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I found some new hope from WSJ

Since Murdoch took over WSJ, everyday I read more nonsense ads than real materials.  My favorite opinion section from economists of best kind got almost wiped out and it was replaced by partisan commentaries from nowhere.  Later, Greg Ip left WSJ for Economist Magazine, the intellectual level of WSJ got knocked down one more notch.  I have been thinking about cancelling WSJ paper edition. 
Well, in past couple of weeks, Jason Zweig who is responsible for writing The Intelligent Investor column offered me some new hope.  For the second time in a row, his stories on investing attracted my attention.  Thanks to him, I will postpone my cancellation and give the Journal some benefits of doubt.  
Today's story is about stock buybacks.  The traditional theory is that stock buybacks indicate that management thinks their stocks are cheap, so buyback signals to the market that "our stock is undervalued".  For this reason, after buyback, stock price often rises.  Knowing this effect, management often intentionally buys back stocks hoping to pop up their price.  So do stock buybacks always show management (the insider) knows more than the market?  Or the managment just don't get it? 

With Buybacks, Look Before You Leap

Repurchases Routinely Give Shares a Lift,
But the Effect Could Be Ephemeral

Buying high and selling low: That sounds dumb. But call it a "share repurchase program" (or stock buyback), and people get excited.

Stocks regularly jump up 3% to 6% on the announcement of a buyback, and it's easy to see why they should.

Done right, buybacks are a boon. They reduce the number of shares outstanding, spreading the company's future profits over a smaller base — thus increasing earnings per share. Over time, firms that repurchase their shares have beaten the market by about three percentage points a year. Unlike dividends, buybacks generate no tax bills for ongoing shareholders.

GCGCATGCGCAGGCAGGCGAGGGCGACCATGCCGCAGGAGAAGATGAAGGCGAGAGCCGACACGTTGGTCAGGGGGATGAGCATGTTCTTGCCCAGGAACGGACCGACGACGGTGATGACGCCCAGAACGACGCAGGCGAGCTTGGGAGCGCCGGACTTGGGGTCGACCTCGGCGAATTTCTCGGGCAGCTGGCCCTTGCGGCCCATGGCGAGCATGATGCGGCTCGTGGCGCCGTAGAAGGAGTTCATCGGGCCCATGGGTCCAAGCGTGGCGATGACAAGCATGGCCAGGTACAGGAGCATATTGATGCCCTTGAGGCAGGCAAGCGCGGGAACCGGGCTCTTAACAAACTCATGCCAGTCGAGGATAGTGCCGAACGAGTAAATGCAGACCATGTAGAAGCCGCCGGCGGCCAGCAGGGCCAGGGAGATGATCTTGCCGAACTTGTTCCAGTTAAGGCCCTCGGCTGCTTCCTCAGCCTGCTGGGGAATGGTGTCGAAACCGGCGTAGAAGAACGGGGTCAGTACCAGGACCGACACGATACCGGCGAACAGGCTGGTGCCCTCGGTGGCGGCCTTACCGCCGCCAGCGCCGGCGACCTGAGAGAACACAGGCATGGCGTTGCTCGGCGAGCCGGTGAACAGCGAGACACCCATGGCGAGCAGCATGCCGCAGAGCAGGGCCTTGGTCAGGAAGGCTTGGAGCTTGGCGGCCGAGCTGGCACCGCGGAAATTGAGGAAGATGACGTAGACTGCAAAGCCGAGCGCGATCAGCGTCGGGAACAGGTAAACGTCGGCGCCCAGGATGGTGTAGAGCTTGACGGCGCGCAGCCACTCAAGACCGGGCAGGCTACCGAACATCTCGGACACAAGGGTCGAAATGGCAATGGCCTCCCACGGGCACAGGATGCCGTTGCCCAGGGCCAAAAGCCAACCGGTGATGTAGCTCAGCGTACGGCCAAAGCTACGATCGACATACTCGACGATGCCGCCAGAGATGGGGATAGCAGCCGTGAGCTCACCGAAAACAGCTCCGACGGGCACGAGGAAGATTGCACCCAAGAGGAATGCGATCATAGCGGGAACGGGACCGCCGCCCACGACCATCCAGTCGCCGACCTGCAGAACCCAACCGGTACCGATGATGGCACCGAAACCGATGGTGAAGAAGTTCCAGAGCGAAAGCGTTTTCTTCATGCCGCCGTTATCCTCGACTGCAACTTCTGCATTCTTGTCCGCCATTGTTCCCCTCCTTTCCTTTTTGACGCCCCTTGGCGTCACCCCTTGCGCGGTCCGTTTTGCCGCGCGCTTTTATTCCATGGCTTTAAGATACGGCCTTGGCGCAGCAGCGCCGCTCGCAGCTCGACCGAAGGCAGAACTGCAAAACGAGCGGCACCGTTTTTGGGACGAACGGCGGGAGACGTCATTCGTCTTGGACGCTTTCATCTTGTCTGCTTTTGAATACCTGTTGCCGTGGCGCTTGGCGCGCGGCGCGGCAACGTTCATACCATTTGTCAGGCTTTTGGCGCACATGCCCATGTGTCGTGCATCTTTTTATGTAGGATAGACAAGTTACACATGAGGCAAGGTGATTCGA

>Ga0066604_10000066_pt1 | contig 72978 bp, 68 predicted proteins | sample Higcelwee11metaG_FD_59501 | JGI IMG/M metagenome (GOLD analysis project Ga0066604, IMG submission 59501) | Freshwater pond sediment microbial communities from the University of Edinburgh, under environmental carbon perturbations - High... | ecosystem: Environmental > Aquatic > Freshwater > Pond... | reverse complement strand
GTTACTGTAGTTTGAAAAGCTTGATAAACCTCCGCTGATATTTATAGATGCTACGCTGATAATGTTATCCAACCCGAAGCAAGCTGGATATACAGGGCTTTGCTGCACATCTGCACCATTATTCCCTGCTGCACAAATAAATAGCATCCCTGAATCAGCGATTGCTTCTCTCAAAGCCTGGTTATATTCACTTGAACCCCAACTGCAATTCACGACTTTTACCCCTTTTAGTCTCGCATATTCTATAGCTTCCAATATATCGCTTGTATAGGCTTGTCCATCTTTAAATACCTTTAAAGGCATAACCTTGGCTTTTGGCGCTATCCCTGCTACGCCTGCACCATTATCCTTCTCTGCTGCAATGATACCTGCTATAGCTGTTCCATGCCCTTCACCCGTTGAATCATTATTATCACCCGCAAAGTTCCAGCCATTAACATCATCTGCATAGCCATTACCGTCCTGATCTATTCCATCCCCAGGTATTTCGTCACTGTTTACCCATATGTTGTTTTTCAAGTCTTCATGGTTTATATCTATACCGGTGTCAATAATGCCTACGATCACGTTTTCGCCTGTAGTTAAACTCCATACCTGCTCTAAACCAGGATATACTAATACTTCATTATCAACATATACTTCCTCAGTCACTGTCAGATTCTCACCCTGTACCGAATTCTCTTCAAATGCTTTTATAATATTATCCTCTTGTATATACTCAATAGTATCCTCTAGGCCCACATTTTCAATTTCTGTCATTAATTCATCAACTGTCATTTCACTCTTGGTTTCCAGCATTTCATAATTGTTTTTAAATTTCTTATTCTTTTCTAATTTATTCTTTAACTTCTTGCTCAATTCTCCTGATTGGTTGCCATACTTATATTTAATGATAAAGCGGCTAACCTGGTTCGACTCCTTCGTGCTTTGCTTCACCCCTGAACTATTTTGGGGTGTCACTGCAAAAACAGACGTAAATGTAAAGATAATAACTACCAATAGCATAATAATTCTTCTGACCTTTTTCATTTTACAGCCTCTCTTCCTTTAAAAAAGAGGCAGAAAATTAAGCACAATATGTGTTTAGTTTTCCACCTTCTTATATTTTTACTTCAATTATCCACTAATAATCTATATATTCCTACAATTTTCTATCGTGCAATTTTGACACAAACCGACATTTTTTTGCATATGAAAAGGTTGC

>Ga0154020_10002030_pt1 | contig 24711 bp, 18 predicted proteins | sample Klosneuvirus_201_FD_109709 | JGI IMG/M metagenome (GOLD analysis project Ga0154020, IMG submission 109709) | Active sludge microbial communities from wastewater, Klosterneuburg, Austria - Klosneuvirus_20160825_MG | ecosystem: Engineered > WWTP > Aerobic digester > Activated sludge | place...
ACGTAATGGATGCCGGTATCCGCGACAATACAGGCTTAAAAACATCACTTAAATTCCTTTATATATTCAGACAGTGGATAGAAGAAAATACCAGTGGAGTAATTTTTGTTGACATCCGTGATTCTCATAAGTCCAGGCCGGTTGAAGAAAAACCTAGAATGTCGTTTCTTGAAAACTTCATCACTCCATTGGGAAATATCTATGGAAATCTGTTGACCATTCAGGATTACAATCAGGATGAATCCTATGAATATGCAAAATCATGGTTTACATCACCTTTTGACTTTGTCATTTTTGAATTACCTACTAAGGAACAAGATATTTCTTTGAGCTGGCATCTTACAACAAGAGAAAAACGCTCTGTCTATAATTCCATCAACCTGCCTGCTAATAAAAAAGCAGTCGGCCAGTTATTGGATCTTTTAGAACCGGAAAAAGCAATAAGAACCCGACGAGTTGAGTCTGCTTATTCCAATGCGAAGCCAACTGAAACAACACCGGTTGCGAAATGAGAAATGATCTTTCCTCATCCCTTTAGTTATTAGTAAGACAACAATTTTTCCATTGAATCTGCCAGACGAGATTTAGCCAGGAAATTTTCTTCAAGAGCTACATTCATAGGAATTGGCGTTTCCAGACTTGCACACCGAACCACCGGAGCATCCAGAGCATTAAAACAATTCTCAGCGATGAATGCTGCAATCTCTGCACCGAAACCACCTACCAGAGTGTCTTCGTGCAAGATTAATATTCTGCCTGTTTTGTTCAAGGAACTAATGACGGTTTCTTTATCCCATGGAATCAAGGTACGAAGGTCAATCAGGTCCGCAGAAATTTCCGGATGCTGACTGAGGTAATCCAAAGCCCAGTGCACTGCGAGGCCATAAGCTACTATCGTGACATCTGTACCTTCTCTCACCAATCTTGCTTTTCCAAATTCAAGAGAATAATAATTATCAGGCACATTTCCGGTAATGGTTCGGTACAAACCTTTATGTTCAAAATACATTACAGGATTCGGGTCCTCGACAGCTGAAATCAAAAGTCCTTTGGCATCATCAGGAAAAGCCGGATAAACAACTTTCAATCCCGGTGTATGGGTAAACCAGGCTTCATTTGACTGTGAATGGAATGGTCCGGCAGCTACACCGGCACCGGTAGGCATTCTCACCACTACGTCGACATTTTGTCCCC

Above all, share repurchases prevent cash from burning a hole in management's pocket. Long ago, Benjamin Graham pointed out a paradox: The better a company's executives are at managing its businesses, the worse they are likely to be at managing its cash. Great businesses produce piles of wampum — and, to management, idle cash is the devil's workshop.

Three decades ago, with oil skyrocketing and profits gushing in, energy companies squandered billions of dollars on one bone-headed diversification after another. Mobil bought Montgomery Ward, the dying retailer. Arco acquired Anaconda Copper just before metal prices collapsed. Exxon even got the bright idea of manufacturing typewriters.

In the latest oil boom, the energy giants have favored buybacks over misbegotten empire building. So far in 2008, ConocoPhillips has spent $5 billion buying back stock; Chevron, $3.6 billion. From the end of 2004 through this June 30, says analyst Howard Silverblatt of Standard & Poor's, Exxon Mobil has soaked up an astounding $102.2 billion worth of its own shares.